hack me please walkthrough vulnhub security writeup

Hack Me Please Walkthrough – Vulnhub

“Hack Me Please” is an easy machine from Vulnhub. I would like to thank Saket Sourav for this. Also, I have tried this machine in VMWare and recommend you to do so. This is an OSCP-like machine, so, we don’t require any bruteforcing. “Hack Me Please Walkthrough – Vulnhub”

Link to the machine: https://www.vulnhub.com/entry/hack-me-please-1,731/

ColddWorld Immersion Walkthrough – Vulnhub – Writeup

Identify the target

Firstly, we have to identify the IP address of the target machine.

sudo netdiscover -r 
The IP address of the target

Scan open ports

Next, we have to scan the open ports on the target to get information about exposed services.

sudo nmap -v -T4 -A -p- -oN nmap.log
Nmap scan results

As we can see, we don’t have an SSH port open. Therefore, we must find a way to do remote command execution on the target. Since there isn’t involved bruteforcing, we might have to read the codes in the webserver.

Enumerate webserver

The default page of the website doesn’t have much information.

Default page

Therefore, with the nudge by the discord user sulaimanredteam, I looked at the js/main.js file.

main.js file

In the file, we see a document management system (DMS) link. This technology was new to me. So, I looked up the git repo, and for any exploits if present. We know the version being 5.1.22, so, I looked at the code specifically for that tag.

Git repo: https://sourceforge.net/p/seeddms/code/ci/5.1.22/tree/

Moreover, an RCE was identified for version 5.1.10. So, I also take this as a reference for doing the remote command execution.

Exploit for versions < 5.1.11: https://www.exploit-db.com/exploits/47022

Analysing the repo

First of all, we have to analyse the directory structure of a framework. Since they are frameworks, they have a proper structure of working. We see a couple of directories of which ‘conf’ contains the configuration of the web app.

The directory structure
Not found

As we can see, /conf path didn’t work using like above. So, I tried appending it one level back.

Found /conf directory

We got a forbidden message for the directory. this implies that there is a .htaccess file that restricts directory browsing. We can see that from the repository.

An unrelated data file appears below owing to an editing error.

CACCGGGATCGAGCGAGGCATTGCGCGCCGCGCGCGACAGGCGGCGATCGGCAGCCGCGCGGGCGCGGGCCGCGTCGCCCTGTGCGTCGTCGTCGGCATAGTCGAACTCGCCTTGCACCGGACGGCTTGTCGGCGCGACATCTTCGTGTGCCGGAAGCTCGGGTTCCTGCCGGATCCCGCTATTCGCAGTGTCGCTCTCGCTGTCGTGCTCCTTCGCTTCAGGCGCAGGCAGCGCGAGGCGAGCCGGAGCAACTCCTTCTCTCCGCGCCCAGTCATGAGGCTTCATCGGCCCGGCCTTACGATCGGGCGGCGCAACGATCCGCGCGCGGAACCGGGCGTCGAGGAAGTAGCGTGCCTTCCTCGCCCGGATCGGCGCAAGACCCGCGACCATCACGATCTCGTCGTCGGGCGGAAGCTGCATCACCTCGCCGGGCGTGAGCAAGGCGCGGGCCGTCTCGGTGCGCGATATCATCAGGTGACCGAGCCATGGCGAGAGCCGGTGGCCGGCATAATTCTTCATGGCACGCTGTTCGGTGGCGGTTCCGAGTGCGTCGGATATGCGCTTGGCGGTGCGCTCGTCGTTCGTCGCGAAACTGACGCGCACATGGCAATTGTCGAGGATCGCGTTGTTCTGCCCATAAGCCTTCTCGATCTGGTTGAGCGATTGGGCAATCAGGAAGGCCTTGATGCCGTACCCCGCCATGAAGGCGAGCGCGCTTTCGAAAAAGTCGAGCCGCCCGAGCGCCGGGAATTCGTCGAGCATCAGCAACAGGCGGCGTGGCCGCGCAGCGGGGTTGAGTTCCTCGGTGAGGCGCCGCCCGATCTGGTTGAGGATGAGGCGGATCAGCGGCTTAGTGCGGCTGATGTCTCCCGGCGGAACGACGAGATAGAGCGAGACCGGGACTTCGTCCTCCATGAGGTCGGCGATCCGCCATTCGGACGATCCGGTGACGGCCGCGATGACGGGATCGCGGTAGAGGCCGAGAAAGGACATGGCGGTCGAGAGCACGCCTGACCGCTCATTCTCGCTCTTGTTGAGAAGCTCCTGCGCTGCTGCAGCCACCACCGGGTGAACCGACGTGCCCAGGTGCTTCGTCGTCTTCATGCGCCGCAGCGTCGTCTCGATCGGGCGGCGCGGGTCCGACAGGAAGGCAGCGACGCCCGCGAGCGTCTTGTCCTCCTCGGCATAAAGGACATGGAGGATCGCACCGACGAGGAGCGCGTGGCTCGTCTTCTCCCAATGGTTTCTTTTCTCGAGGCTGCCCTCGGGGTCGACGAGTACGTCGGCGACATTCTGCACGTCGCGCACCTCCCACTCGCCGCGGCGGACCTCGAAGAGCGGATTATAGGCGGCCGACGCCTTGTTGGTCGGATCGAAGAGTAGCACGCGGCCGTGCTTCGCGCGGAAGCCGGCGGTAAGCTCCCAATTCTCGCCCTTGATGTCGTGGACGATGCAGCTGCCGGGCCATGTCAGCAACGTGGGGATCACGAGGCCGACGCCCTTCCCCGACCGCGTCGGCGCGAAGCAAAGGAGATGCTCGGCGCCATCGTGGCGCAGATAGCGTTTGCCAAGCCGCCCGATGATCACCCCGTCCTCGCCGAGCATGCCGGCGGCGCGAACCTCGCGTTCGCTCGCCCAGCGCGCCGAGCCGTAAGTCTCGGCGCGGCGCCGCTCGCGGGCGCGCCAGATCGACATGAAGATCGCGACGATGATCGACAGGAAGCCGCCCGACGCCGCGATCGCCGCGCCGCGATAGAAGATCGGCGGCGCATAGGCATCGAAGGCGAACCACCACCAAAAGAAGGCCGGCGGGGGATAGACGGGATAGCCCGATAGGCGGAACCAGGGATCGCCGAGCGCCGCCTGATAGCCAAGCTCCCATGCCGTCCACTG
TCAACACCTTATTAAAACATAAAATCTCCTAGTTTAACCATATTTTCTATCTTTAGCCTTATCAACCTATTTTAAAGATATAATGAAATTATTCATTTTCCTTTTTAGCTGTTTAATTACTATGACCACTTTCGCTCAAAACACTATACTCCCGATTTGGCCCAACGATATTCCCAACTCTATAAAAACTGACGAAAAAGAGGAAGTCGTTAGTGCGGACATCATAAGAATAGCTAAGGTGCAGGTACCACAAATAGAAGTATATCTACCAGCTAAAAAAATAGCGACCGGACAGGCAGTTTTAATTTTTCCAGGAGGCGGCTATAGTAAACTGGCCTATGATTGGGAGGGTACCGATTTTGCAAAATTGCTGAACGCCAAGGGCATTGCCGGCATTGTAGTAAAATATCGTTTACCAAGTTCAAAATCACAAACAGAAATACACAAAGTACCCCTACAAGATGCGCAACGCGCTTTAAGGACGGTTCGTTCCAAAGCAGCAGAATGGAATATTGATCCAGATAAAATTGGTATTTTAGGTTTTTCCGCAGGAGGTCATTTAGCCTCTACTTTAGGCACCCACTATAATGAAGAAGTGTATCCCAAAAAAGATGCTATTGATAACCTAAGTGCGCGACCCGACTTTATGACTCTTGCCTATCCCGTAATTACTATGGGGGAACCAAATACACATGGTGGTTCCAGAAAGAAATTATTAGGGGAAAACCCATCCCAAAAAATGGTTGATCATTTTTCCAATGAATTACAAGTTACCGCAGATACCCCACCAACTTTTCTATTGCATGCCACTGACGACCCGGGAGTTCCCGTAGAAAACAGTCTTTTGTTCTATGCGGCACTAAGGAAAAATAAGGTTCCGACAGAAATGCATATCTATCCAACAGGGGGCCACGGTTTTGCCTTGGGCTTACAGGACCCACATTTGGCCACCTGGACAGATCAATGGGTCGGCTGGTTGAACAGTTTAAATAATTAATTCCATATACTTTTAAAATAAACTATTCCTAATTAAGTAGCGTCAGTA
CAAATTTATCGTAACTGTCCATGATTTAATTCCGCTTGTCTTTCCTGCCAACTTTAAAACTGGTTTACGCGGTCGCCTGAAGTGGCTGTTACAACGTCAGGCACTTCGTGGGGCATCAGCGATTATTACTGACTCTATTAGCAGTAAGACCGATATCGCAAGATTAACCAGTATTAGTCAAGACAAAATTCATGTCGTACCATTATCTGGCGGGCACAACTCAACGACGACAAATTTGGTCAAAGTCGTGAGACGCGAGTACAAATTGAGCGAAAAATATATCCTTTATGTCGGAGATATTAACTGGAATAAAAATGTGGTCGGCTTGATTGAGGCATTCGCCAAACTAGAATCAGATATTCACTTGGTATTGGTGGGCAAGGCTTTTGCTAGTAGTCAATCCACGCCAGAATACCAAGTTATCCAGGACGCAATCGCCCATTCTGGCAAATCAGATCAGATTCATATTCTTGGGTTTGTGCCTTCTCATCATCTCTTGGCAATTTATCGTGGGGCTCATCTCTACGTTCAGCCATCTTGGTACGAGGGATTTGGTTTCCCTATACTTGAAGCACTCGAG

Files inside /conf
Content inside .htacccess

As in most frameworks, we see an example configuration file settings.xml.template. Furthermore, .htaccess reveals the actual settings file. Since the machine is a CTF challenge, we can assume that a misconfiguration in the .htaccess file would give us access to database credentials. Therefore, I directly visited the path on the target.

Database credentials

Here, we got the database server’s username and password. So, we can log into the server.

mysql -h -u<username> -p -D<database_name>
Logged in to the database server

Next, I looked up the tables.


All of the tables have a prefix ‘tbl’ but users. Thus, I listed down the records of it.

SELECT * FROM users;
Records inside users

Finally, I got a password that might be of a user on the target. However, we don’t have the name of the user and a shell to log into. Therefore, we have to try to log into the web app. Since we have access to the database, we can update the password of the administrator.

SELECT login,pwd FROM tblUsers;
The MD5 hash of admin before updating the password

I used an online tool to generate the md5 hash of the word “admin” which is my new password.

UPDATE tblUsers
SET pwd='21232f297a57a5a743894a0e4a801fc3'
WHERE login='admin';
Password updated to ‘admin’

Lastly, I logged in.

Admin dashboard

Remote command execution

The purpose of this web app is to manage documents online. So, there is a feature to upload files. Furthermore, if we could upload a web shell and execute it, we get the remote command execution.

Firstly, we have to listen on a port.

nc -nlvp 9001

Next, I modified the pentestmonkey web shell with my IP address and port 9001 as follows.

Snip of pentestmonkey webshell code

Now, let’s check the exploit.

Exploit steps

Firstly, we have to upload the shell by navigating to the “Add document” menu. Next, we have to browse the PHP file and upload it. This will give us a blank page. However, upon returning to the dashboard, we see a file already uploaded.

Upload area
Uploaded file
Document information

If we click on the file, we see a document ID as I have shown above. This is all the exploit requires. Now, we can visit the link as following in my case to get a reverse shell.
Reverse shell

Finally, we got the shell. You can improve the shell if you want. Upgrade to an intelligent reverse shell

Gaining root shell

If we look at the /etc/passwd file, we will see a user named “saket”.

grep bash /etc/passwd
Users with the bash shell

We have already got the password to the user from the database.

su -l saket
Switched as user saket (use -l to switch to the home directory of saket)

Next, I checked the sudo permissions of the user.

sudo -l
Sudo permissions

The user has access to everything. So, I switched to root.

sudo su -l
Root shell

In this way, we can reach to the root shell of the machine.

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